What was your first lesson in leadership?

I learned a lot from Jonathan Heathcote, one of my first bosses when I was a business analyst at McKinsey. His background was in the British Army, including leading a platoon in the Falklands conflict. He taught me what a successful team is. I worked with him on a six month project in Grimsby at HERE [the former British chemicals company]; there were only four of us, but Jonathan set very clear goals for himself, made sure we all knew our roles, and created a culture of trust and accountability. He was the first manager to show me my vulnerability by saying, “I’m not smart enough to do this, can you do it?

Individuals are kept up to date on their personal progress, but all staff receive monthly and quarterly company-wide updates at town hall meetings, chaired by Reeve.

“I remember one of my first recruits [at Fletcher] saying he really liked it [the performance updates] because it made him feel like part of a very large company even though there were three of us in a closet at the time. I remember being quite proud of the fact that he joined a company because it took things like goal setting seriously. “

Importantly, employees can’t lose their pay if goals aren’t met, even if that would trigger meetings with human resources to find out what happened, Reeve adds.

According to Reeve, one of the ways the system creates innovative solutions to problems is a style of leadership that dictates what employees should achieve – not how they should work. “I’ve never been very good at micromanaging or remembering the tasks people face, so I just want everyone to know what their big four or five goals are and then let them worry about how of which they reach them, “he said.

Among those reporting to Reeve is Goodlord co-founder and COO, Tom Mundy. The two meet every Monday morning for a one-on-one breakfast to stay aligned with company goals, but what does Reeve think of running a company founder?

“We complement each other,” he says. “There is a loneliness in being a CEO and I have always tried to treat Tom like my business partner rather than my employee or my number two. ”

Mundy agrees. “William is very much like a mentor, but we are also able to work quite independently,” he says. “I am very good at starting a product from scratch. William is a strategic thinker which is helpful as I often want to go fast and he’s pretty good at making sure I look up and see the bigger horizon of what we’re trying to accomplish.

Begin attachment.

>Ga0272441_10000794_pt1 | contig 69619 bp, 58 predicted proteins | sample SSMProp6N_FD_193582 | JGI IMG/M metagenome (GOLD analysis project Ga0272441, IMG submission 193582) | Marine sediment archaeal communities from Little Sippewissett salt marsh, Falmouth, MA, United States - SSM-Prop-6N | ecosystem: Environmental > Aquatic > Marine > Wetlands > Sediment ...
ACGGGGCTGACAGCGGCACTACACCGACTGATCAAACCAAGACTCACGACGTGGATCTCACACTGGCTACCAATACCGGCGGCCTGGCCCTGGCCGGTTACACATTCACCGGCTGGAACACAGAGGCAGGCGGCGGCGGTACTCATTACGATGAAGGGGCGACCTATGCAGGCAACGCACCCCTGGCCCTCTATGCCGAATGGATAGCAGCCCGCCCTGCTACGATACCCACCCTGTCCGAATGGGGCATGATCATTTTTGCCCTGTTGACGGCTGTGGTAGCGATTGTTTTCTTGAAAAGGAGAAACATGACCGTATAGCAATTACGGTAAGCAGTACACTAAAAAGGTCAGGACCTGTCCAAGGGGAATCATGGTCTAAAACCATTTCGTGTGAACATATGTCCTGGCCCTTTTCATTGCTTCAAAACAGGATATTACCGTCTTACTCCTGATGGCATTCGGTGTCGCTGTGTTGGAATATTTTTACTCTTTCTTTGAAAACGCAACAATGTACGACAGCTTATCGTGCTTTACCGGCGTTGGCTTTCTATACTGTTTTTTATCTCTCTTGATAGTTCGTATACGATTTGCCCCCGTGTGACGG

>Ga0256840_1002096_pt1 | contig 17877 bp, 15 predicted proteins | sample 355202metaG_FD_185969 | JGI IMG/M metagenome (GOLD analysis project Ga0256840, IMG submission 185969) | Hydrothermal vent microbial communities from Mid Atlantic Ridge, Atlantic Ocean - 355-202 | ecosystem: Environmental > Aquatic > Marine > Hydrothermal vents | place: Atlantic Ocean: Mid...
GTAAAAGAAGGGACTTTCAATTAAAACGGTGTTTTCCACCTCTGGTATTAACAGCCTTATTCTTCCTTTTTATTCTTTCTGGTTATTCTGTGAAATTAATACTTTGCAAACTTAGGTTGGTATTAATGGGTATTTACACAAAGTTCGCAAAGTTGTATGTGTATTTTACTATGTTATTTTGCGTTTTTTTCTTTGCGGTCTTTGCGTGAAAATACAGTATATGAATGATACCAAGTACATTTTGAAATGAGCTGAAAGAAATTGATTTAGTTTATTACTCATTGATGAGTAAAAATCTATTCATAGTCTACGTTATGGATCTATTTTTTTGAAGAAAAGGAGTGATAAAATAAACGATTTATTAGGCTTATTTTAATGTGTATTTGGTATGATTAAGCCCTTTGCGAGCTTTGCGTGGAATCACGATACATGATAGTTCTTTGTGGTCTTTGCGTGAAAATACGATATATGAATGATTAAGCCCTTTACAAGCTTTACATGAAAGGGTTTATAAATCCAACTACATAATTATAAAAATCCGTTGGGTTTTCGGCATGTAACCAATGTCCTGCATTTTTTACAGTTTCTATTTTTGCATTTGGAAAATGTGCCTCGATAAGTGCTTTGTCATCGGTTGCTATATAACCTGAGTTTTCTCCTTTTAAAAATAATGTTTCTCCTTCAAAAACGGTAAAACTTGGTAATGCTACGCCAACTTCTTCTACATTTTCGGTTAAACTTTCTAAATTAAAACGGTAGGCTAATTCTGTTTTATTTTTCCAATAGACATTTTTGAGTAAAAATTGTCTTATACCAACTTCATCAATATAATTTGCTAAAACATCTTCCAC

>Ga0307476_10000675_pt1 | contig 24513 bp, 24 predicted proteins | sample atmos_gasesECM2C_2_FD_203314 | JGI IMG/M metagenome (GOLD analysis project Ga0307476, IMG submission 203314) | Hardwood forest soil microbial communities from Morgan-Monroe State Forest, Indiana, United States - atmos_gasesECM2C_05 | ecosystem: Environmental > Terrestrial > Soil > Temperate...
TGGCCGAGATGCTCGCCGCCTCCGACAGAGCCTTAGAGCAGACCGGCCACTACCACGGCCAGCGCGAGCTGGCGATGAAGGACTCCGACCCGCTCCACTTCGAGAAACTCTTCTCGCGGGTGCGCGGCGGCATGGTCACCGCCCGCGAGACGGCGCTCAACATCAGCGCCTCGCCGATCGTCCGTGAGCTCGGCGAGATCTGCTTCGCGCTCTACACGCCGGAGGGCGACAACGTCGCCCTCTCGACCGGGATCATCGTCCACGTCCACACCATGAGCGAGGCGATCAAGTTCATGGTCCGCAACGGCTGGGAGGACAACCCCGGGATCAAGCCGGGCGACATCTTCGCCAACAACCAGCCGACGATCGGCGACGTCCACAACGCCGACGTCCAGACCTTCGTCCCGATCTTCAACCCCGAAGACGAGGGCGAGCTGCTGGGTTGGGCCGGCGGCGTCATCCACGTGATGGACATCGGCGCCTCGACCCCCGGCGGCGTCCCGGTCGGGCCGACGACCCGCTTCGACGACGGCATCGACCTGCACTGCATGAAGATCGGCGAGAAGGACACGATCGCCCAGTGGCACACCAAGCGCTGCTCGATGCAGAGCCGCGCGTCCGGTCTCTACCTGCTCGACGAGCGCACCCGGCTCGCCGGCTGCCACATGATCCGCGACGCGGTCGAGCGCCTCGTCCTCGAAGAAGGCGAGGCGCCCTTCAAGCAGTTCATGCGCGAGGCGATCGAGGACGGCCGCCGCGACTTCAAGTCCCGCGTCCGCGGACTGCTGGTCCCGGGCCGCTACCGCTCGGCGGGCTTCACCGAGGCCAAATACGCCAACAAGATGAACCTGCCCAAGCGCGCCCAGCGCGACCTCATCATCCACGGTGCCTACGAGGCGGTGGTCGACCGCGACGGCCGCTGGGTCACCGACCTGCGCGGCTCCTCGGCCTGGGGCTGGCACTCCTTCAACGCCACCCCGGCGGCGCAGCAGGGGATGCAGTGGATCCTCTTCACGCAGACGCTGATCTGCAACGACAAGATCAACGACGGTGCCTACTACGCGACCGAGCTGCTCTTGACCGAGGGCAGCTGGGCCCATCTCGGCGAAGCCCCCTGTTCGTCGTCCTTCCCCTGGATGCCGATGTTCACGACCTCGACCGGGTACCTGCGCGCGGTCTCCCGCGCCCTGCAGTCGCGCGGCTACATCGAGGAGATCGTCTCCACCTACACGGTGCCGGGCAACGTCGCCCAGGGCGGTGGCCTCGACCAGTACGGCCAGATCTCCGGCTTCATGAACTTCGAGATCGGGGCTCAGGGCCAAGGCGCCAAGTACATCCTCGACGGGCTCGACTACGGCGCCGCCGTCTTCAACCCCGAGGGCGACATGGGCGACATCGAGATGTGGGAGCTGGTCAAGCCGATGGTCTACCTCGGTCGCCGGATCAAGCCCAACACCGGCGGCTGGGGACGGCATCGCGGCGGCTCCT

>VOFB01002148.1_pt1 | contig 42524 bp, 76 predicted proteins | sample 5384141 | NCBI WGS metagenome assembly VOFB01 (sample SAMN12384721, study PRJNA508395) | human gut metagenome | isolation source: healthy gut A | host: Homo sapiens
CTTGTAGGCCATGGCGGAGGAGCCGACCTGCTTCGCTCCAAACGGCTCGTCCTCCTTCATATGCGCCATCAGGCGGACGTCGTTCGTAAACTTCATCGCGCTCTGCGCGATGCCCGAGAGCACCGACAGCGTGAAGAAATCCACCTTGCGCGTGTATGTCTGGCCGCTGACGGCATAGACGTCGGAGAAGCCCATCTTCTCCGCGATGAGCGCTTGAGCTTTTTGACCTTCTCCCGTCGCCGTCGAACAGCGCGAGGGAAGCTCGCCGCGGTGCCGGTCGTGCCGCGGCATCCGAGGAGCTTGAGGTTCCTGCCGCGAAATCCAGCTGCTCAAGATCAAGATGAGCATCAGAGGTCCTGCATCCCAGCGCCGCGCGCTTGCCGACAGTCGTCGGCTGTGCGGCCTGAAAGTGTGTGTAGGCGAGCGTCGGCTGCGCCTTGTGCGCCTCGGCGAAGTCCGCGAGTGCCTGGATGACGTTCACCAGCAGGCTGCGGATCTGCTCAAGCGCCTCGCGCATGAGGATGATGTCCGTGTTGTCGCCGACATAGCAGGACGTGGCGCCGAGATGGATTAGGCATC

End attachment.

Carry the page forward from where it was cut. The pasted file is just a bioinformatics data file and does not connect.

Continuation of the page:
Reeve is hoping he can bring Goodlord to the kind of success he and his co-founders have achieved at Lovefilm, which was acquired by Amazon for £ 200million in 2011.

Until September of this year, Reeve balanced his role as Managing Director at Goodlord by serving as part-time chairman of Nutmeg, a London-based digital financial advisor, which he led to an acquisition by JPMorgan Chase as part of ‘a deal valuing Nutmeg at £ 700million. .

Reeve also tasted of failure. He invested £ 100,000 in London-based online grocery delivery service Hubbub, but the business collapsed in 2017. Seeing the outlets and the story of the outing was not there, ”says Reeve.

His experience in the real estate market is more positive, having been both an investor and a non-executive director of Zoopla, which was launched in 2014 and sold to Silver Lake, a technology investment firm, for £ 2.2bn. in 2018.

Since Reeve joined Reeve, Goodlord has gone from losing more money than he got from each new customer to a department where every one of his departments – from collecting rent for landlords to managing connections. broadband for tenants – is profitable, according to Reeve.

It now employs 300 people and raised £ 10million in Series B funding in March 2020 to build the engineering, customer service and product teams. However, the Goodlord Group recorded a loss of £ 5.4million last year, up from £ 4.3million in 2019.

Reeve refuses to say when Goodlord might reach profitability. Success would be the result of the combined work of Mundy and others, not just his leadership, he adds. “I was never the only founder,” says Reeve. “I have always seen the value of acting as a team. “

Comments are closed.